GoDaddy's Hosting Connectin is installing Joomla 2.5.14

 

That version is now a year out of date, the next version was released on November 6, 2013, and GoDaddy hasn’t updated their Joomla version despite there having been four subsequent releases with security fixes (2.5.1.5, 2.5.19, 2.5.25, and 2.5.26).

Joomla is among the software GoDaddy lists as being the five most popular in the Hosting Connection and unfortunately isn’t the only one where they have failed to keep up with security updates. They are currently installing Simple Machines Forum version 2.0.6:

GoDaddy's Hosting Connectin is installing Simple Machine Forum 2.0.6

Version 2.0.9, which was released over a month ago, addressed “several security issues” and the developers recommended “that you update your forums immediately to ensure that your community is safe”.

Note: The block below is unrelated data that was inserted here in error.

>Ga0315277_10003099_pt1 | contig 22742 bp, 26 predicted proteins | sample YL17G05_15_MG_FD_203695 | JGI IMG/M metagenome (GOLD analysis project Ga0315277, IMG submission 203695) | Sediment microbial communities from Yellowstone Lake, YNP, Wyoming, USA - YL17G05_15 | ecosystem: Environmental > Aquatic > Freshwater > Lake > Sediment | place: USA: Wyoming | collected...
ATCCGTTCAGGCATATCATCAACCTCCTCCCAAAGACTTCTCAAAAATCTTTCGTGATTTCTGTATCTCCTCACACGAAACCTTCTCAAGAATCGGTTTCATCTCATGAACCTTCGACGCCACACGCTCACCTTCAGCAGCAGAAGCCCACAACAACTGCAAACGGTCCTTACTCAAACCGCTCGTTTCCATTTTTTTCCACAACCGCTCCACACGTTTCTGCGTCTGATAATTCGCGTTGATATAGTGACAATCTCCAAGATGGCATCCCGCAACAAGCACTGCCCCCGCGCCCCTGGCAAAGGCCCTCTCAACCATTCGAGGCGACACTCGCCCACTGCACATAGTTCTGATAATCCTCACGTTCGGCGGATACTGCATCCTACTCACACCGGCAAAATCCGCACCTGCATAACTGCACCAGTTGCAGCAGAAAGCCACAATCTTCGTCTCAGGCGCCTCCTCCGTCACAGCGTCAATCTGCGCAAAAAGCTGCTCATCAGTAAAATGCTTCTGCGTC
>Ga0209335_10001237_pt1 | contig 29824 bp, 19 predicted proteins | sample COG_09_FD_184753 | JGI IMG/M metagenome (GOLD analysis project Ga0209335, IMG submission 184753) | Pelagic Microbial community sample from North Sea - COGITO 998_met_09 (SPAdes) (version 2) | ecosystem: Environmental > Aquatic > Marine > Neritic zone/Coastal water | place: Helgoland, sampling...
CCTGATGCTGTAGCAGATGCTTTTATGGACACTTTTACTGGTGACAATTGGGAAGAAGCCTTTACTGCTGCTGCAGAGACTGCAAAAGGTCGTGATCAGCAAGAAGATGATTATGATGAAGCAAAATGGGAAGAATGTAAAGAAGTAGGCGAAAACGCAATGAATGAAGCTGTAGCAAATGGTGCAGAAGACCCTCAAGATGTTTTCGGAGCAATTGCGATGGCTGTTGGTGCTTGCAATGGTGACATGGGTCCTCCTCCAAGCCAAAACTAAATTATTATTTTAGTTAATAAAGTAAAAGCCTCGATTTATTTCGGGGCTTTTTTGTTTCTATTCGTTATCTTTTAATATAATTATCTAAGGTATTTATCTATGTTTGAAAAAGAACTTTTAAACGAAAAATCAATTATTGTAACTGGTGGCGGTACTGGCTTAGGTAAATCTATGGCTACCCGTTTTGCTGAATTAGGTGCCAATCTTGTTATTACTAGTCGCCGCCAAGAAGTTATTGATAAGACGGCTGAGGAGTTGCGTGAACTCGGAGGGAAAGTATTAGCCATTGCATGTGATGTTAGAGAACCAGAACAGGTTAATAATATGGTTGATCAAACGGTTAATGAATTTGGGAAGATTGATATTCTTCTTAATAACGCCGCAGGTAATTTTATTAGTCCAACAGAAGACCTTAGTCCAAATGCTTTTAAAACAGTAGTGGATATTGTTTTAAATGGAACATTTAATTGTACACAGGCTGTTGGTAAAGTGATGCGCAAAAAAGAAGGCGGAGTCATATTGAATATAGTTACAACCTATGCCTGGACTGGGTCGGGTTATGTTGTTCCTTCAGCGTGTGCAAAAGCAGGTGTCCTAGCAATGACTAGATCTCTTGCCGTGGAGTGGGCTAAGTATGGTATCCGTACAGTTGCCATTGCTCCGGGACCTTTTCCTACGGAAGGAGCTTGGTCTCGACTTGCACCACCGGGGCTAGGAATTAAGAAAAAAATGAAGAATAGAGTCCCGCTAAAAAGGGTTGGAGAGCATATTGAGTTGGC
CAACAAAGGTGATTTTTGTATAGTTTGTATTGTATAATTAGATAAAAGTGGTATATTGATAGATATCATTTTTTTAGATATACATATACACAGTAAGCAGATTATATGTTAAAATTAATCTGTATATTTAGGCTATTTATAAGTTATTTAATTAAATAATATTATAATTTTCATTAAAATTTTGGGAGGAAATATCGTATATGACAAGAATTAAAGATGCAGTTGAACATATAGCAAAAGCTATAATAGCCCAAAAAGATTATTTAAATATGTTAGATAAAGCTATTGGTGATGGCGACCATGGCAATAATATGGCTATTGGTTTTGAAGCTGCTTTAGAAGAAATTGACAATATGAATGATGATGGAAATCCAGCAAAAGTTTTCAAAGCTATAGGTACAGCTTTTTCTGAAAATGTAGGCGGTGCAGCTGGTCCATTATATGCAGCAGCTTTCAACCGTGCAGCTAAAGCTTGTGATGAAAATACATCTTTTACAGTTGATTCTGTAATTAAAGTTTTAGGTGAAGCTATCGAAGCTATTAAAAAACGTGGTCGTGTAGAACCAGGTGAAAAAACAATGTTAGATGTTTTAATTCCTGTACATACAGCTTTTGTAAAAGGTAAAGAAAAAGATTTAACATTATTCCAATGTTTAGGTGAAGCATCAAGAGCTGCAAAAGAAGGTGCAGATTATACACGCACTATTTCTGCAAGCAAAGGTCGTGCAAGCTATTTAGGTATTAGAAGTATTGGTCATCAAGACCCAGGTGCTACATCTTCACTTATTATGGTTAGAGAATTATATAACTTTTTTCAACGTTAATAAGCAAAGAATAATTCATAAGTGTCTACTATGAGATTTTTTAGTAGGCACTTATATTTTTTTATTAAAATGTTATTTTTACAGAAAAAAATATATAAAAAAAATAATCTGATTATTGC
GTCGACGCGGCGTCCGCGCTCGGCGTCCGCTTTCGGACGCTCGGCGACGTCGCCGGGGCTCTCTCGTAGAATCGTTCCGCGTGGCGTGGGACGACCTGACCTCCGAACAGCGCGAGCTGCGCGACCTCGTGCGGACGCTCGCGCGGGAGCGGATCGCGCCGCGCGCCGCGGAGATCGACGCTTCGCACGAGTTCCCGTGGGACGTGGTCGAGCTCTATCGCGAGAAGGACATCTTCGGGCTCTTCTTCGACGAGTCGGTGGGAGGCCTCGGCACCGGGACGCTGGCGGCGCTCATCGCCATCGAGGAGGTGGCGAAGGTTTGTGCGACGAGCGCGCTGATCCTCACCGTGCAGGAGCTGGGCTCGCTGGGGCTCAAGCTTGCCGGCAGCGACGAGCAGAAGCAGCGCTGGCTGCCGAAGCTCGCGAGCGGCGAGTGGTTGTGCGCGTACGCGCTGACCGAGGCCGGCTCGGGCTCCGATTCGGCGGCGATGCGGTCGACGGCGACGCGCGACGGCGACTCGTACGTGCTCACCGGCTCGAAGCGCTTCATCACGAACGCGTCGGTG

Looking at other software we work with frequently we found more problems. GoDaddy is still offering MediaWiki 1.21.1:

GoDaddy's Hosting Connectin is installing MediaWiki 1.2.1.1

Support for the MediaWiki 1.21.x series ended back in June, so GoDaddy should have switch to a newer series by that point. Before that though they failed to update for any of the nine security updates (1.21.2, 1.21.3, 1.21.4, 1.21.5, 1.21.6, 1.21.8, 1.21.9, 1.21.10, and 1.2.11) released for the 1.21.x series.

Next up, GoDaddy is still offering OpenX despite it being re-branded as Revive Adserver over a year ago:

GoDaddy's Hosting Connectin is installing OpenX 2.8.3